Two of the most ethically complex situations in pediatrics are those involving families whose religious beliefs preclude the provision of life-sustaining treatment and those involving young adults who have reached the age of legal majority and who face decisions about life-sustaining treatment. This month’s “Ethics Rounds” presents a case in which these 2 complexities overlapped. An 18-year-old Jehovah’s Witness with sickle cell disease has life-threatening anemia. She is going into heart failure. Her doctors urgently recommend blood transfusions. The young woman and her family adamantly refuse. Should the doctors let her die? Is there any alternative?
- sickle cell anemia
- sickle cell disease
- Jehovah’s Witness
- blood transfusion
- adolescent patients
- age of consent
- ethical issues
- clinical issues
- alternate therapies
Two of the most ethically complex situations in pediatrics are those involving families whose religious beliefs preclude the provision of life-sustaining treatment and those involving young adults who have reached the age of legal majority and who face decisions about life-sustaining treatment. This month’s “Ethics Rounds” is a case in which these 2 complexities overlapped. An 18-year-old Jehovah’s Witness with sickle cell disease has life-threatening anemia. She is going into heart failure. Her doctors urgently recommend blood transfusions. The young woman and her family adamantly refuse to allow transfusions based on the belief held by Jehovah’s Witnesses that the Bible prohibits blood transfusions. Should the doctors let her die? Is there any alternative?
The following were the ethics consultants for this case: from New York Methodist Hospital, Dr Revathy Sundaram, the chief of hematology/oncology and attending physician for the Sickle Cell Comprehensive Care Unit; Dr Nnenna Ukachi, a third-year resident; and Ms Samantha VanHorn, the research coordinator; and from Children’s Hospital of Philadelphia, Dr Wynne Morrison, a pediatric intensivist, bioethicist, and palliative care physician.
Case Report: Part I
TH, an 18-year-old girl with sickle cell anemia, was born to a family of Jehovah's Witnesses. Her past history is significant for multiple crisis episodes, including several ICU admissions for acute chest syndrome. She has been transfused multiple times during previous admissions.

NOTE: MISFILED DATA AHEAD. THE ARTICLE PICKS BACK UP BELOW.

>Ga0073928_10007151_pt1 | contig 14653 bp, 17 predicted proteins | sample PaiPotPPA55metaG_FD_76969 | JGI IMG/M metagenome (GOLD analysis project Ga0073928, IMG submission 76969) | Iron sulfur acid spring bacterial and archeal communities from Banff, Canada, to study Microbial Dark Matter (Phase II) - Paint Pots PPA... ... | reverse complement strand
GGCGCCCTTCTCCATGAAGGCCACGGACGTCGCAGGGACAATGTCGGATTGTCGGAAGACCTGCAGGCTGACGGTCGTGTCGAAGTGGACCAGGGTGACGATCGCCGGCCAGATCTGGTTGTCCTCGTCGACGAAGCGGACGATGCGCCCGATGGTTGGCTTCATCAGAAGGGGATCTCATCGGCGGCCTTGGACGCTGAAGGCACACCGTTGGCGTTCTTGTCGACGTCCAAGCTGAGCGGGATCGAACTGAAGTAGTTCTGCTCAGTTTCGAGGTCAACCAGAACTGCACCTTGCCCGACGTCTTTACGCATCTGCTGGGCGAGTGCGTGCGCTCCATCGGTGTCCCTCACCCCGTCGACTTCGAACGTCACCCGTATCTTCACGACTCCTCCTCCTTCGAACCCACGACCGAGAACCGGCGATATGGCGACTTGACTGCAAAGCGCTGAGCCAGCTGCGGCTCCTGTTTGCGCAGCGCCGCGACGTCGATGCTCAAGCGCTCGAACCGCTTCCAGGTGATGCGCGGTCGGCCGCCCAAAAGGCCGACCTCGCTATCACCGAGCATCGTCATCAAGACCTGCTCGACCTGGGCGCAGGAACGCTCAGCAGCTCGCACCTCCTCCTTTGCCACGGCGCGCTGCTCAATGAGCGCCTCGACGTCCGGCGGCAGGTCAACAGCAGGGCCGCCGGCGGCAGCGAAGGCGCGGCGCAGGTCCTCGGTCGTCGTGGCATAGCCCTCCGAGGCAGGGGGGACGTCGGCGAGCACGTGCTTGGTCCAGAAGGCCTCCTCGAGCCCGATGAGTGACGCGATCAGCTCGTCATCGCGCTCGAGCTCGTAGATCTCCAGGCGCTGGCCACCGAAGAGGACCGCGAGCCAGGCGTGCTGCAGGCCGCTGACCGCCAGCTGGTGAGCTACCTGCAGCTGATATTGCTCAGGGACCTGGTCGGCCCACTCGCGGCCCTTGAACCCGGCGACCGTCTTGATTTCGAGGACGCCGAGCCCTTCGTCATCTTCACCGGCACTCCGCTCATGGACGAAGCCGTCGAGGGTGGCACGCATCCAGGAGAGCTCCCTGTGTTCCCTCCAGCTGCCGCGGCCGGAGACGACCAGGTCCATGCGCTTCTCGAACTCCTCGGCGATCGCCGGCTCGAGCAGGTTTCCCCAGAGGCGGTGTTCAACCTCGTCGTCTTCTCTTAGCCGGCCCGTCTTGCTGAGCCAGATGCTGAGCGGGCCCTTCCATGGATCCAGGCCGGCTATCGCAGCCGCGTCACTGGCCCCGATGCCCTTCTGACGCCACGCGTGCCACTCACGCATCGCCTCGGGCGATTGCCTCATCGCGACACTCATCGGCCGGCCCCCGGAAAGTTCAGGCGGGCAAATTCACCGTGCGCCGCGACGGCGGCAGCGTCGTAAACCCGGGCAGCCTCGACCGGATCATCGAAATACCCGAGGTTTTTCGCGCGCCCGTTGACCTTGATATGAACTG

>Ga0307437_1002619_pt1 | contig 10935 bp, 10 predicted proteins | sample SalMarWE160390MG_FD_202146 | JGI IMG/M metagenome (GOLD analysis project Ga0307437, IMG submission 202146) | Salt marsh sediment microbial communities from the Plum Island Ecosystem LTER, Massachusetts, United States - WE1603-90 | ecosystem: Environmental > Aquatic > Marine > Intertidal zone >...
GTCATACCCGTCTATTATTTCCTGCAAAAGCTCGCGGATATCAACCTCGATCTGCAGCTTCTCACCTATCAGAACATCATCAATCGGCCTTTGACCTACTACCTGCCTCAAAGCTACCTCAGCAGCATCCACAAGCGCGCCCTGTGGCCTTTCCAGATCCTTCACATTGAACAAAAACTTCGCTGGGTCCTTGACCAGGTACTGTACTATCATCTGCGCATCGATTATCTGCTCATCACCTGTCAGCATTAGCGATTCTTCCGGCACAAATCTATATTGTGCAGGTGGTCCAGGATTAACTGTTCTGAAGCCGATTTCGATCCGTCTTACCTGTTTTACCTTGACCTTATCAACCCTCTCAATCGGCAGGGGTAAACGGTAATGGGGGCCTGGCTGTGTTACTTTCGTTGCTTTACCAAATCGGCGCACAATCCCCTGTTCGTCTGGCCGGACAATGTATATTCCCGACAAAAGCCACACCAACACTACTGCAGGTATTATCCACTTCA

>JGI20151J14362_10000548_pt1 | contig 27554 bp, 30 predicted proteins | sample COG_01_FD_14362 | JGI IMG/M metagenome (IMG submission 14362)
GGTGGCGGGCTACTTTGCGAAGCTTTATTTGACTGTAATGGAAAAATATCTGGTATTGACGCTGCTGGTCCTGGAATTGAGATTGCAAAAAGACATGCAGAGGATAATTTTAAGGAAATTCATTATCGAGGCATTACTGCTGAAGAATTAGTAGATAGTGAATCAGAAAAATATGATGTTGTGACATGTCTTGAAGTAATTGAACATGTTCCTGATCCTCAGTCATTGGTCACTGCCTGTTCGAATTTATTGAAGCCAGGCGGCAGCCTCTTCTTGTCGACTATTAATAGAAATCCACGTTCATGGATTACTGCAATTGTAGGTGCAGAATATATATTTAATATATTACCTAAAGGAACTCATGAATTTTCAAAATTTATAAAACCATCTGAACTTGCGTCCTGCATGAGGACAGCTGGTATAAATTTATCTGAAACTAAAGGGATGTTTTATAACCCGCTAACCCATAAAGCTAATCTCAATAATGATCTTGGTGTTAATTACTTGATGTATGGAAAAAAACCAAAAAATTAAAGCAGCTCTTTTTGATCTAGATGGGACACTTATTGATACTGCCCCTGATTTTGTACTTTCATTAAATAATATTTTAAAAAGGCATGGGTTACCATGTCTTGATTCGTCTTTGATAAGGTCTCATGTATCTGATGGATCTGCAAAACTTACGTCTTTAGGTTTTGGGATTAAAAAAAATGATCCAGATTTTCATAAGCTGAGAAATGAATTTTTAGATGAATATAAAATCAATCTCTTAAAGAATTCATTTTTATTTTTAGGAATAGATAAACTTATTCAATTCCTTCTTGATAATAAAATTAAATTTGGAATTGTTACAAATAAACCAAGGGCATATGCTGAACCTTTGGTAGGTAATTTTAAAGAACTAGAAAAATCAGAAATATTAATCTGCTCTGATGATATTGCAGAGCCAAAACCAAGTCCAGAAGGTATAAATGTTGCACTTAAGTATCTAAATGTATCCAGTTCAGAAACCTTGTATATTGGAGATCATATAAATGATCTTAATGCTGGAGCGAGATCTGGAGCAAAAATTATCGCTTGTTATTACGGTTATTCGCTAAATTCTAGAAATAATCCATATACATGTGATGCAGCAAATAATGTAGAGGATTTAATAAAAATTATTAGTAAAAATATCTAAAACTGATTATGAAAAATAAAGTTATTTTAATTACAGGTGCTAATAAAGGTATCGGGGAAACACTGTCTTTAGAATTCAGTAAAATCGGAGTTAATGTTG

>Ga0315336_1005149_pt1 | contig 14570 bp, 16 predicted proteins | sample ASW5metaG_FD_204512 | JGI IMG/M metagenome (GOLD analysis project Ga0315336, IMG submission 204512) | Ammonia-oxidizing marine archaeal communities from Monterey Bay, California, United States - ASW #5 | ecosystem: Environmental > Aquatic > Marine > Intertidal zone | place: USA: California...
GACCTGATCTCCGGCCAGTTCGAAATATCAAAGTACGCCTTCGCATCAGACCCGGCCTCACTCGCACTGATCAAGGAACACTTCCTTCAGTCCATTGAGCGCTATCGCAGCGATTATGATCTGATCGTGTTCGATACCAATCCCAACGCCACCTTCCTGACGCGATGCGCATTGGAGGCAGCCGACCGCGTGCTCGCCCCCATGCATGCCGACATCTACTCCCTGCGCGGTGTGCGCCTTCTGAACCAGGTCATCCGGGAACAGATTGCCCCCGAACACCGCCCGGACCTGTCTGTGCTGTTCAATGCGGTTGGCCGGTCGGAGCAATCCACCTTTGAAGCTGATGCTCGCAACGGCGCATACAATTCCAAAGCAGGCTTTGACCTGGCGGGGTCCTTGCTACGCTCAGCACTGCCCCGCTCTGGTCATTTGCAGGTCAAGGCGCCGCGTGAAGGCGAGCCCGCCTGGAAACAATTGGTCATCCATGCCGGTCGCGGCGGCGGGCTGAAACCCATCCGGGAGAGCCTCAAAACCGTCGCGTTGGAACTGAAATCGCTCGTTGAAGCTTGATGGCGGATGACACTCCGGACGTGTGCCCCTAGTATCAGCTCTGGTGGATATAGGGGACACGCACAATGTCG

Shortly after her 18th birthday, TH was admitted for a pain episode in her lower back, coinciding with the onset of her menstrual period and unrelieved by oral opioid analgesics. In her case, this painful crisis was not triggered by the onset of menses, nor had they been previously. Her flow was not heavy and lasted 3 to 4 days. Her initial vital signs were stable, with an admitting hemoglobin value of 8 g/dL. She was started on intravenous morphine, antibiotics, and supportive care. Her pain continued despite maximal doses of patient-controlled morphine analgesia. By the fourth day, she was noted to be very pale with hemoglobin of 3.8 g/dL and a relatively poor reticular response of 7.9%.
TH was transferred to the PICU and counseled on the need for a blood transfusion. She was alert and responsive, with tachycardia and rising blood pressure. She expressly refused any transfusions citing her religious belief that transfusions would deprive her of eternal salvation. She was started on intravenous iron and darbepoetin. The next day her hemoglobin dropped to 3.2 g/dL. Physical examination revealed a gallop rhythm. Her chest radiograph was suggestive of vascular congestion. She was started on levalbuterol.
What Do You Do Now? Why?
Response From Nnenna Ukachi, Samantha VanHorn, Revathy Sundaram
This case raises many ethical issues. Jehovah’s Witnesses are widely known in the medical community for their refusal of blood and blood products. According to multiple biblical texts, blood is regarded as sacred, representing life, and a gift from God. As a result, blood is acceptable only when used for the atonement of sins, and may not be ingested or transfused in any form. A Jehovah’s Witness who accepts a blood transfusion essentially dissociates him/herself from the religion and is shunned by other members.1 TH cited religious conflicts and made her refusal of transfusions apparent as soon as she was legally able to do so. For members of the clinical team who have cared for TH from infancy, this may have been a difficult decision to accept. In addition, she appeared to be acutely ill and in impending cardiac failure from the description of this crisis episode. The first step would be to maintain her hemodynamic stability and then transfer TH to the ICU for close monitoring with fluid hydration and aggressive pain control. Prevention and treatment of other causes of anemia and diminishing iatrogenic blood loss would be essential. Although not emergent, the use of hormonal contraceptives should be considered to minimize iron deficiency from menstrual loss.